Li et al from Hunan Provincial Key Laboratory for Prevention and Treatment of Ophthalmology and Otolaryngology Diseases with Chinese Medicine reviewed and summarized the physical therapy modalities of western medicine (WM) and traditional Chinese medicine (TCM) for the treatment of MGD[1]. The meibomian gland is a unique sebaceous gland located in the eyelid. Its main function is to secrete lipids and form the lipid layer of the tear film to delay the evaporation of waterborne tears, increase the surface tension of the tear film, and to lubricate the contact area of the eyelid and eyeball. Abnormal secretion of the meibomian gland is known as meibomian gland dysfunction (MGD), which has become the most important cause of evaporative dry eye disease (DED). The clinical pathophysiological process and underlying molecular mechanisms of MGD are not clear. As serious side effects may occur with the long-term use of hormonotherapy and non-steroidal anti-inflammatory drugs (NSAIDs) for the treatment of MGD, meibomian gland physiotherapy is considered the most effective and safest therapy for MGD. This review summarizes the physical therapy modalities of western medicine (WM) and traditional Chinese medicine (TCM) for the treatment of MGD to provide optimal treatments for these patients and to further lay a foundation for mechanistic studies of MGD.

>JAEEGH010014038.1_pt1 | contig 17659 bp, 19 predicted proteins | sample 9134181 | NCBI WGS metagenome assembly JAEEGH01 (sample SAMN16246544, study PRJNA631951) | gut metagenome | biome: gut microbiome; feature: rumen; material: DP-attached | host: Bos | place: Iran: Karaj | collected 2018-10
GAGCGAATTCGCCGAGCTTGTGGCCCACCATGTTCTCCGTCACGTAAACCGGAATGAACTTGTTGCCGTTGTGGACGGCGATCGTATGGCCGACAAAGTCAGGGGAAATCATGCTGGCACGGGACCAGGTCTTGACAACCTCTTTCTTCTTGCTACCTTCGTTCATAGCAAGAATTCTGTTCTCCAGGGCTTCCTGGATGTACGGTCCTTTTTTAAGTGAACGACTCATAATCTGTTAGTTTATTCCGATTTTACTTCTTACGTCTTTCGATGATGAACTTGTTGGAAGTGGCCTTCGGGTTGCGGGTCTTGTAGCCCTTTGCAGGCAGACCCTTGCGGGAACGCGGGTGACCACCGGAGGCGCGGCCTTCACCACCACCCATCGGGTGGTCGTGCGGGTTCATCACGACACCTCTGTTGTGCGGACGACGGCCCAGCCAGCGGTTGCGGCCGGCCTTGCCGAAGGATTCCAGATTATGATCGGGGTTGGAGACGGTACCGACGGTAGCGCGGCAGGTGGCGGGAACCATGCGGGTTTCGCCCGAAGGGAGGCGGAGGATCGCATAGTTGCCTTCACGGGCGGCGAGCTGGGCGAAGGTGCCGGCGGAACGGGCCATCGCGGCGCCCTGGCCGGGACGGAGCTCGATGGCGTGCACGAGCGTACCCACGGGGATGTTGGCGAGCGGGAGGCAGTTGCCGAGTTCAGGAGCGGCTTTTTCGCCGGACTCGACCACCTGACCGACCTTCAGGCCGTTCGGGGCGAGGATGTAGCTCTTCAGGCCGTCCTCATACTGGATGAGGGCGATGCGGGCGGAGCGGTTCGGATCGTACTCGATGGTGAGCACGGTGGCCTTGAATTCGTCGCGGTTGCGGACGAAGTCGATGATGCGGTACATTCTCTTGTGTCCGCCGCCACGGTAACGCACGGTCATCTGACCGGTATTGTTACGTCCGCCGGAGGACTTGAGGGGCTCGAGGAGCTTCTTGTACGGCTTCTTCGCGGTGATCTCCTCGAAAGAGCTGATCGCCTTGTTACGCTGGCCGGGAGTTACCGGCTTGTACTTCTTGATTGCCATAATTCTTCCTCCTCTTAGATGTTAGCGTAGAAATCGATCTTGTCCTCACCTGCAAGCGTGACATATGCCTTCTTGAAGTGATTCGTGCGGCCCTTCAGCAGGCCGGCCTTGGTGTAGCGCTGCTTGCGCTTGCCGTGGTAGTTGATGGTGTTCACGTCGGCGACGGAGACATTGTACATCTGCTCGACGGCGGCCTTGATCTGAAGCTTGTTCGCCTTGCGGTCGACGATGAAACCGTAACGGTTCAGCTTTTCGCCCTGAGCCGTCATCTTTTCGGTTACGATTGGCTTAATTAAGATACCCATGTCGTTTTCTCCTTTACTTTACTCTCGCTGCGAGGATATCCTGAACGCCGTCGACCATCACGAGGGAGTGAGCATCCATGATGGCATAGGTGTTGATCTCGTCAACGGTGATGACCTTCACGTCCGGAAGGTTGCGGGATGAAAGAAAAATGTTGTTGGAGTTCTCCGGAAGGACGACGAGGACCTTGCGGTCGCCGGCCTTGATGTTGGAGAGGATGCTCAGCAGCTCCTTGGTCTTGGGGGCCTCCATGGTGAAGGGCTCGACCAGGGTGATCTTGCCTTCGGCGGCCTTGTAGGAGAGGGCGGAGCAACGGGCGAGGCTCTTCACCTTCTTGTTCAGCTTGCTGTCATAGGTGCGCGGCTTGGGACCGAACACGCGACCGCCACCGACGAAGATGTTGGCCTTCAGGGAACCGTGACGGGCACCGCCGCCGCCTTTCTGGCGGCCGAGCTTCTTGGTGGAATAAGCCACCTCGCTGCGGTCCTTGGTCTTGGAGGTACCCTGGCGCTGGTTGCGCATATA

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Chhadva,  et al. Meibomian gland disease: the role of gland dysfunction in dry eye disease. Ophthalmology

Findaly, et al. Dry eye disease: when to treat and when to refer. Aust Prescr

Reference

Li J, Ou S, Li W, Liu Z, Peng Q. Physical Therapy Modalities of Western Medicine and Traditional Chinese Medicine for Meibomian Gland Dysfunction. Digital Chinese Medicine. 2020 Dec 1;3(4):229-38.

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